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More from @DerrickBerthel1

7 Aug
Thread on current lack of democracy in the EU & how that can be changed

Without leaving the EU, how do national voters elect a Government to repatriate decision making powers transferred to the EU or change a decision historically taken by the EU?
The honest answer is within EU you can't & as more decision making powers are transferred to EU this disconnect between electorate & elected reps widens. National Governments promise things they no longer have the power to deliver & then blame Brussels creating greater resentment
National leaders increasingly sign up to deals at EU level which they know their electorates do not support (and they would never get through at home) increasing the disconnect and the pressure builds as the demos no longer feels their views or votes matter (because they don't).
Read 8 tweets
4 Jan 19
1/ESRC-sponsored Party Members Project, run out of Queen Mary University of London and Sussex University, has published Brexit polling today of all voters, Tory voters & Tory members. Some thoughts:
esrcpartymembersproject.org/2019/01/04/no-…
2/ First this polling gives us an opportunity to gauge the validity of Conservative Home polling. Spoiler alert – it suggests Conservative Home’s polls, at least on this subject, appear pretty robust.
conservativehome.com/thetorydiary/2…
3/ It confirms that the often-quoted figure that some 70-75% of Tory members voted to leave the EU in 2016 is about right. This poll has the figure at 72%. Conservative Home at 71%.
Read 20 tweets
19 Dec 18
1/Thread I have been asked to clarify how @HansMaessen oral evidence to Parliament proves once and for all that, to quote Hans Maessen himself, a hard border on the island of Ireland “is a fictitious problem” data.parliament.uk/writtenevidenc…
2/To recap. Maessen told the NI Affairs Cmttee there was no need for a hard border btwn ROI/NI under any circumstances. That the solution already exists, does not require new technology but can be “solved” simply through existing customs admin systems the UK and EU27 already use.
3/When asked if possible to have no infrastructure at the border?
“Yes. You do not need a bespoke system, it is there.. in the UK, Ireland, in all member states...It is the transit system, & the import & export declaration systems…no border infrastructure necessary on NI border”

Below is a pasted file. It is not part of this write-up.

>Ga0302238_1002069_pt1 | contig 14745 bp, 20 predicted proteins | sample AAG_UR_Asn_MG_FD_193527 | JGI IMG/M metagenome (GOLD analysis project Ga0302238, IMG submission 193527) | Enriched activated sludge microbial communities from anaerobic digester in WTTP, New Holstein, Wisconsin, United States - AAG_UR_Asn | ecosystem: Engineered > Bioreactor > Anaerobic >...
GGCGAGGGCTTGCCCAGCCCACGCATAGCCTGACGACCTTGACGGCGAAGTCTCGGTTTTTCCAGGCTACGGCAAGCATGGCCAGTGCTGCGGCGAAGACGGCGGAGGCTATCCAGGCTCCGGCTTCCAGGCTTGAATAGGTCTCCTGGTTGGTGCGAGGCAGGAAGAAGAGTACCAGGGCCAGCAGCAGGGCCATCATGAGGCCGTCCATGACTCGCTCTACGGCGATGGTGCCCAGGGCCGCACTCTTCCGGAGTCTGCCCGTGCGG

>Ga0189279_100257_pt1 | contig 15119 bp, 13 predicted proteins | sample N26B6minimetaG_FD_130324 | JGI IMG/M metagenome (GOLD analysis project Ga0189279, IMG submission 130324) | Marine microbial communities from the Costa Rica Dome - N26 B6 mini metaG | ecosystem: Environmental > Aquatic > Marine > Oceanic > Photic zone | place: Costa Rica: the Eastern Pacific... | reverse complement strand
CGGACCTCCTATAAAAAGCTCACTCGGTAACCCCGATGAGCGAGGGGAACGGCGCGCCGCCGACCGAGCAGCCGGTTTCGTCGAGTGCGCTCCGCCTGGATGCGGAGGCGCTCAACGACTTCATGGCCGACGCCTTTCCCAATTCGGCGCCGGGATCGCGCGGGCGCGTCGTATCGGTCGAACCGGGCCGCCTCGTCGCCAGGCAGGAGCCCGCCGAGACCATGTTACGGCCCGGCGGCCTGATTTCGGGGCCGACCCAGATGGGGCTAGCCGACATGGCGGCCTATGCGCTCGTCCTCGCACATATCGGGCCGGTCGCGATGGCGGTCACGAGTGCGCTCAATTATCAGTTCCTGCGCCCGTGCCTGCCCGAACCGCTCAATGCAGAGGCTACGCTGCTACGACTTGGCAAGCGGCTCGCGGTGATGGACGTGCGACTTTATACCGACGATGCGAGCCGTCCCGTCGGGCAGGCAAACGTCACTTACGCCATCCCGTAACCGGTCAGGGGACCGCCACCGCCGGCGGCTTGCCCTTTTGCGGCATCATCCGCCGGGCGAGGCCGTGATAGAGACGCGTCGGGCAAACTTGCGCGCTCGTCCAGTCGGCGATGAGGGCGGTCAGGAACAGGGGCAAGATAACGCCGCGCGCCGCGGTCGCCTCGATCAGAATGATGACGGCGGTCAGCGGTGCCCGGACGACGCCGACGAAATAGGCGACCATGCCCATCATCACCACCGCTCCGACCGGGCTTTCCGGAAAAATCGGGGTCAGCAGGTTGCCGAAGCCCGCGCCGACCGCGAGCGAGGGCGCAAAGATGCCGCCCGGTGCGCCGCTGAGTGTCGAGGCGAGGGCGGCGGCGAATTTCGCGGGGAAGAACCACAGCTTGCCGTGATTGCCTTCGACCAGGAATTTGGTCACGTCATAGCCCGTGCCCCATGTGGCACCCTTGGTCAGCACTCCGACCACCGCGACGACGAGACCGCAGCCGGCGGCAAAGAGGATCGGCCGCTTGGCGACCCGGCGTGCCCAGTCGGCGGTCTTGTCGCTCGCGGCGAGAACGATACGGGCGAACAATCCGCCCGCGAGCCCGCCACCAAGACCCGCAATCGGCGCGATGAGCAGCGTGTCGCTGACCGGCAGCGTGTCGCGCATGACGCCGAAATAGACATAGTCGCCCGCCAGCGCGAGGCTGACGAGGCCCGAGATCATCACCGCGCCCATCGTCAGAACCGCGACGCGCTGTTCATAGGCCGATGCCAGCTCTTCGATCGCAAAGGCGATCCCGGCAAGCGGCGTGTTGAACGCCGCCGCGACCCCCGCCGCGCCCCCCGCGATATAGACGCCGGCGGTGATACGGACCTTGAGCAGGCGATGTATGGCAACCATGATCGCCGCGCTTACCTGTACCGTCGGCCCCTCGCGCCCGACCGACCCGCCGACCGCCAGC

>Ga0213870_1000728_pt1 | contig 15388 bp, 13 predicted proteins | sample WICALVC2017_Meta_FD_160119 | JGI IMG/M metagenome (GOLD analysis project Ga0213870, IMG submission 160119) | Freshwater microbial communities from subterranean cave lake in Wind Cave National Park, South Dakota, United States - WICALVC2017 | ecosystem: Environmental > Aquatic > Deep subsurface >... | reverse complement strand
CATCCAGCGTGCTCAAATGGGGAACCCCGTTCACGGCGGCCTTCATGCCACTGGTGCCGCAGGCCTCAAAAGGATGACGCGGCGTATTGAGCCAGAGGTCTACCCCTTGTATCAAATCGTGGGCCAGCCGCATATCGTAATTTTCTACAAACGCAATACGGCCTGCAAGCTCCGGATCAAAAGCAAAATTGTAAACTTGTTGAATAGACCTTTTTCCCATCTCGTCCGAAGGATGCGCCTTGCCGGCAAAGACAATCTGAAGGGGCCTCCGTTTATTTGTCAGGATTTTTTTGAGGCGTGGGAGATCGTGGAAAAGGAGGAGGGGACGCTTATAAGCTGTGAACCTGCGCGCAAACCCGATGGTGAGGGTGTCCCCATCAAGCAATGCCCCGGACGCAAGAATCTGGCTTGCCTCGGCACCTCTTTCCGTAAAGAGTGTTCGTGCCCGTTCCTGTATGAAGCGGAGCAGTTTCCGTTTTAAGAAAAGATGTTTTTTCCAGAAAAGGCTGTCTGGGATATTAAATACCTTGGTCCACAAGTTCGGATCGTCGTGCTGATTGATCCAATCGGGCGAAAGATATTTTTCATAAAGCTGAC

Read 25 tweets
16 Dec 18
1/Thread on Irish border
It is frequently stated that the reason the UK has to sign up to the Backstop in the WA is because the UK is legally bound both through the Belfast Agreement & Dec 2017 EU/UK progress report to prevent any trade friction on the Island of Ireland.
2/I wanted to share some thoughts:
First, lets deal with often quoted argument that the Good Friday Agreement explicitly prohibits any trade friction on the island of Ireland. Here is the Agreement.
assets.publishing.service.gov.uk/government/upl…
3/After reading it I find that there are ZERO mentions of the word friction in the document at all & only 1 use of the word trade - as part of the phrase “Trade Union”.
There are, however, 10 uses of the word border in the document.
Read 26 tweets
14 Dec 18
“Free trade agreements do not offer free trade. That’s why a number of global trade organisations and experts do not refer to them as free trade agreements but regional/ preferential agreements. Read Prof Bhagwati’s work on this”.

I wanted to add some thoughts on it:
2/ I agree 100%. Free Trade deals & Customs Unions, are simply mechanisms to give preferential arrangements to some over others. But Brexiteers are not naive and do understand this. Brexiteers want free trade deals with everyone but they want them on different terms to the EU
Read 17 tweets
13 Dec 18
1/Polling by BMG on Brexit and May’s withdrawal agreement some thoughts:
bmgresearch.co.uk/change-britain…
BMG interviewed more than ten thousand adults living in Great Britain
2/ The public reject Theresa May’s Withdrawal Agreement.
50% disapprove of the deal compared to just 25% that approve
3/ On a second referendum
51% want their MP to vote against a second referendum vs 45% who want their MP to vote for it
Read 12 tweets